Renaissance & Baroque Architecture in Spain

Renaissance Architecture in Spain
15th - 16th Centuries

renaissance architecture

Hailing from Italy, Europe's architectural all-star, Renaissance architecture swept into Spain and dominated the scene throughout the 15th and 16th centuries. The Italian High Renaissance was essentially a classical revival. Inspired by the ancient Roman and Greek constructions, clean forms and classic elements stemming from the concepts of rationality, balance and logic were brought back to the forefront- columns, simple shapes, symmetry, etc.

However, Spain, having always been partial to decoration, didn't take to the pure Renaissance architecture as easily as other European countries. For this reason, Renaissance architecture in Spain is divided into two sub-categories: Plateresque and Escorialense. The earlier part of the Renaissance was dominated by the Plateresque strain, in which Gothic, Mudéjar and Renaissance motifs were integrated into an intensely decorative surface style.

The extreme decoration of Plateresque soon gave way to the extreme lack of decoration of Escorialense. This second trend became more prevalent during the second half of the Renaissance and was headed up by Juan de Herrera, architect of El Escorial- the largest construction in Spain and the building after which the trend is named.Featuring monumental proportions, clean forms and minimal decoration, the Renaissance-Escorialense style is known for its somber austerity.

Baroque Architecture in Spain
17th - 18th Centuries

madrid palace

Yet another Italy-born style, the dramatic Baroque movement was largely a reaction to the classical, strict forms of the Renaissance. Spain easily adapted to the sensational Baroque architectural trend, as it was just the type of extremely decorative style that Spain so loved.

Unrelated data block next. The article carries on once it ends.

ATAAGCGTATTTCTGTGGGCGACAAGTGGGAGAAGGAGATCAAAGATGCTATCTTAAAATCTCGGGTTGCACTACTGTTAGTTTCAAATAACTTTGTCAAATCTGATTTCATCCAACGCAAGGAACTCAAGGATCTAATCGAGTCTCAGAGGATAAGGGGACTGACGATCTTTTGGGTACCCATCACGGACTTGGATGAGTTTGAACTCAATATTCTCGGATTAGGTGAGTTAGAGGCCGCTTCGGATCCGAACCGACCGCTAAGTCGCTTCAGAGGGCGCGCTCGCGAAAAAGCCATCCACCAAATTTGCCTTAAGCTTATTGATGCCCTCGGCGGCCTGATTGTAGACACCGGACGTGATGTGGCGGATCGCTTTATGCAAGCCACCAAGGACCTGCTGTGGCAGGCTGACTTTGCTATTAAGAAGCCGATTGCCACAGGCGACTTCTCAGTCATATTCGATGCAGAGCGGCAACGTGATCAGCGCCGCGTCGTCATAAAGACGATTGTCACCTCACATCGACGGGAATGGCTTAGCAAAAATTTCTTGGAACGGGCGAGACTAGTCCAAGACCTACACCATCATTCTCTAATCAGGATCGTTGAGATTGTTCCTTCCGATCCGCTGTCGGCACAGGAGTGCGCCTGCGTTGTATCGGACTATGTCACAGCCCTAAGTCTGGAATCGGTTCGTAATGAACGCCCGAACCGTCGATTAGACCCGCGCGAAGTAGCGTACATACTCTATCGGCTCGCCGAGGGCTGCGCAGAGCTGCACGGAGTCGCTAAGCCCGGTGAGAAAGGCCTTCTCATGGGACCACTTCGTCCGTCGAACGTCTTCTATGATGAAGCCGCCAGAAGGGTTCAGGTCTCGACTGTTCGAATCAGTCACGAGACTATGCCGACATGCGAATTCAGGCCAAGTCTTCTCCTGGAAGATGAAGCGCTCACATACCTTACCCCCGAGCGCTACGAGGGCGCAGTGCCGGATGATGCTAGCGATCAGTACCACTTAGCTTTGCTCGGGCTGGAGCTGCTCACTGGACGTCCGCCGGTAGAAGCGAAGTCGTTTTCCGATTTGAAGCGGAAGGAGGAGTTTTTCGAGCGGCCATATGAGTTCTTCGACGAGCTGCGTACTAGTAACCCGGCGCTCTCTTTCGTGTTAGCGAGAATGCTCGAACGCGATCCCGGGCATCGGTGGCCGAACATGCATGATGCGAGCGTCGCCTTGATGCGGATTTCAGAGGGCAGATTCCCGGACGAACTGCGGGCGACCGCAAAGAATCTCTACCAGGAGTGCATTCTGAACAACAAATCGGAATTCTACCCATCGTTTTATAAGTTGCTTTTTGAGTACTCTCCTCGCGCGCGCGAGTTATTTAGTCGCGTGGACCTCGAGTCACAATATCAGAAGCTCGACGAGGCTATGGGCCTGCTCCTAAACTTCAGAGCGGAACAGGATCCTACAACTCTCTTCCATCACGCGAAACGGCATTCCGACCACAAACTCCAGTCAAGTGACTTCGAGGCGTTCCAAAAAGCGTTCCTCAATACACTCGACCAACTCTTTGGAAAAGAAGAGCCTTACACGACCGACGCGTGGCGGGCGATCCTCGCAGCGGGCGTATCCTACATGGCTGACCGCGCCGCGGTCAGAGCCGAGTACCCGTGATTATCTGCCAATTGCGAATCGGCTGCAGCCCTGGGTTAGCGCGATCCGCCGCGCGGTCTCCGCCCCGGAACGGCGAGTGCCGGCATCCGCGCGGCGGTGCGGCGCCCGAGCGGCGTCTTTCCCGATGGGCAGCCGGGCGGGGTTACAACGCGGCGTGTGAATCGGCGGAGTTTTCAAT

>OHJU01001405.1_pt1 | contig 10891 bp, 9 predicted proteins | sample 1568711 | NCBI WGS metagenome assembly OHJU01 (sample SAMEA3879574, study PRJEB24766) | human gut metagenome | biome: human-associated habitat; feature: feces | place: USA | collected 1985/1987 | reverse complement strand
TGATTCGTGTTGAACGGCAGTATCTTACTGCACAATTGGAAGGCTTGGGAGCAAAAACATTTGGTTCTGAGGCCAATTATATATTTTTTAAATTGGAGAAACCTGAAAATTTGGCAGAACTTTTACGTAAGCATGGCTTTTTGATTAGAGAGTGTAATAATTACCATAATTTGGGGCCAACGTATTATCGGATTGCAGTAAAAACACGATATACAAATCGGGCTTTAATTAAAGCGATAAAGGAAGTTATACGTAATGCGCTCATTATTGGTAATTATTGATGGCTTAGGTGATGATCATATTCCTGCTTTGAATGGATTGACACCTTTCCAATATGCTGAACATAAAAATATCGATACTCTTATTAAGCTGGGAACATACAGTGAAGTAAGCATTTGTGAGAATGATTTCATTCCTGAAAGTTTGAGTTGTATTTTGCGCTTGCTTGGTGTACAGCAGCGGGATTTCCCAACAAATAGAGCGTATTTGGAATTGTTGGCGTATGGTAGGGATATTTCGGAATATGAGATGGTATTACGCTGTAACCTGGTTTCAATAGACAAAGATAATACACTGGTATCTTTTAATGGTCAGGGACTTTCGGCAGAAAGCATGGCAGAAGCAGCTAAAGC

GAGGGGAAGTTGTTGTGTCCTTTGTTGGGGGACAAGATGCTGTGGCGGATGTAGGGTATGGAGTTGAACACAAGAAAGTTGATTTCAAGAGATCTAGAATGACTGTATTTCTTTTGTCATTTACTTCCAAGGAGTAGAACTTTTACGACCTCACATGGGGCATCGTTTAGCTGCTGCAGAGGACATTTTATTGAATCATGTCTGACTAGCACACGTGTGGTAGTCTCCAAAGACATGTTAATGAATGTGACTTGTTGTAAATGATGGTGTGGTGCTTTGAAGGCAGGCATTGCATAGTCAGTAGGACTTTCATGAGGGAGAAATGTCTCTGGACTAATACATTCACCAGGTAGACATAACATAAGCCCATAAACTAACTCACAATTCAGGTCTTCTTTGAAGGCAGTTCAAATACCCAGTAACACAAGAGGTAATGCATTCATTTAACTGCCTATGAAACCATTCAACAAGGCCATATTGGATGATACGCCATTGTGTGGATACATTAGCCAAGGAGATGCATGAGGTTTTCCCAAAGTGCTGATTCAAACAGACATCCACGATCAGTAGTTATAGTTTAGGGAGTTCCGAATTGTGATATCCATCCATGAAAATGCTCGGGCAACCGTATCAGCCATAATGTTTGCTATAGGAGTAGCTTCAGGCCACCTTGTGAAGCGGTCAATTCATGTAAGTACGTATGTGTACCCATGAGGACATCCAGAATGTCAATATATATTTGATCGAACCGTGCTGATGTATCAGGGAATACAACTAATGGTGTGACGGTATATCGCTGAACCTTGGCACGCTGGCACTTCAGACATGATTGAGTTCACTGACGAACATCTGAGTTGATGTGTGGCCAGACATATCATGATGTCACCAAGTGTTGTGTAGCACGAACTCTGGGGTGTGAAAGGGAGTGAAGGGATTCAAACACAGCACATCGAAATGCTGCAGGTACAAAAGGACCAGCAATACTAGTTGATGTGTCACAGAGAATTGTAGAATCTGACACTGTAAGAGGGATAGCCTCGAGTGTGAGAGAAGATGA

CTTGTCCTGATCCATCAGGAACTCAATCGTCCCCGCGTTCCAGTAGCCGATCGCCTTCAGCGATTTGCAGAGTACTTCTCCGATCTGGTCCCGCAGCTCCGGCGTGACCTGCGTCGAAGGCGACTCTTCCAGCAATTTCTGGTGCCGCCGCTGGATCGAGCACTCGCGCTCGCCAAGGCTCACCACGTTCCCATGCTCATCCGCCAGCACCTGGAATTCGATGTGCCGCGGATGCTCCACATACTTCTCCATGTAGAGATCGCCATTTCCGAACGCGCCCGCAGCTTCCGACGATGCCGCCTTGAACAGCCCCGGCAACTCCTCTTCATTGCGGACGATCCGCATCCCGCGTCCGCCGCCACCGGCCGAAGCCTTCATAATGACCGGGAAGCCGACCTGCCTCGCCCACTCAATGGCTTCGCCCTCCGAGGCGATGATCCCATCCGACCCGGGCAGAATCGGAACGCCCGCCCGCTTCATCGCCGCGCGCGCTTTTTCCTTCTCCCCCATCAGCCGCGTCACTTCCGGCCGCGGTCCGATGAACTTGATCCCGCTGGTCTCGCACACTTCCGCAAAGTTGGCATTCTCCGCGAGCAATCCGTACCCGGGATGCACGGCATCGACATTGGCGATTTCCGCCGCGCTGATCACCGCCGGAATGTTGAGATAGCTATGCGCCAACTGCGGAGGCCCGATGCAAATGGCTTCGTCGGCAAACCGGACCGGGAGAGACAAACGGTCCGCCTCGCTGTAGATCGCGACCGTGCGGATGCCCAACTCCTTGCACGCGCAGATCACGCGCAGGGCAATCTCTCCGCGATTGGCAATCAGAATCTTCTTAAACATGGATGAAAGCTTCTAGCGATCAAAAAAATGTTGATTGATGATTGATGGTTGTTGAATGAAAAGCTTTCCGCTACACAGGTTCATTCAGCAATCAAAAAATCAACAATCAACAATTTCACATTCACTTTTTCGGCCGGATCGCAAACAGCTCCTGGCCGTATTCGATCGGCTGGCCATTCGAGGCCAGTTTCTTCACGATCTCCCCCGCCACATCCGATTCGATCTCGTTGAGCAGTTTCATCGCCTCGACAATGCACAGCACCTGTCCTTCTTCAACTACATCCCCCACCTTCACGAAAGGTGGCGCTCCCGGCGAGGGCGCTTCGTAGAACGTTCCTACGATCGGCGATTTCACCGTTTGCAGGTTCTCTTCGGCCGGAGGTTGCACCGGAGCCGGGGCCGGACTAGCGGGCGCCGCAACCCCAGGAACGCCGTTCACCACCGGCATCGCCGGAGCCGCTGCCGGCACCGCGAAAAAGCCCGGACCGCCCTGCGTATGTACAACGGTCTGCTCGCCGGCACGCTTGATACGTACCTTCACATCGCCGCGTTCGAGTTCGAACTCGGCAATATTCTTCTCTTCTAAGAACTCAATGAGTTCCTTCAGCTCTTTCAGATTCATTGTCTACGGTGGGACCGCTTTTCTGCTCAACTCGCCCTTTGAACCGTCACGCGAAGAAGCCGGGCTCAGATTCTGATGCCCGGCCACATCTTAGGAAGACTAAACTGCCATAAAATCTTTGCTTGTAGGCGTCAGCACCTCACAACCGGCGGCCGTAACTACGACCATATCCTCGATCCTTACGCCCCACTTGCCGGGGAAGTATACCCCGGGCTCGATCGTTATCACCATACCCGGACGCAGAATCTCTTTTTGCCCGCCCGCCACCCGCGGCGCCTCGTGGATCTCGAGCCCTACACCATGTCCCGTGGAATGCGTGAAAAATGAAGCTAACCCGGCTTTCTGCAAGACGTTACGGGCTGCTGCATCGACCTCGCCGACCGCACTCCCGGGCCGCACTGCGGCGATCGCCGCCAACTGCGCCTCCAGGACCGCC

Baroque architecture was used in Spain as a means of showing off power and control as well as a way to draw attention to the Christian presence- particularly throughout Andalucía, where the final strongholds of the Islamic empire were located.

The straight lines, simple forms and classic aesthetic of the Renaissance were replaced by curves, over-the-top decoration, twisting columns and highly stylized façades. Classical shapes - such as the semicircular or triangular moldings over windows - were broken and reformed in creative ways.

A sub-style called Churrigueresque also emerged, which took this decorative craze to unseen levels. Like the Renaissance's Plateresque style, Churrigueresque focused on surface decoration, not on strucure. Exaggerated sumptuousness, light and shadow effects and detailed moldings dominated building façades, giving them the appearance of sculpted tapestries.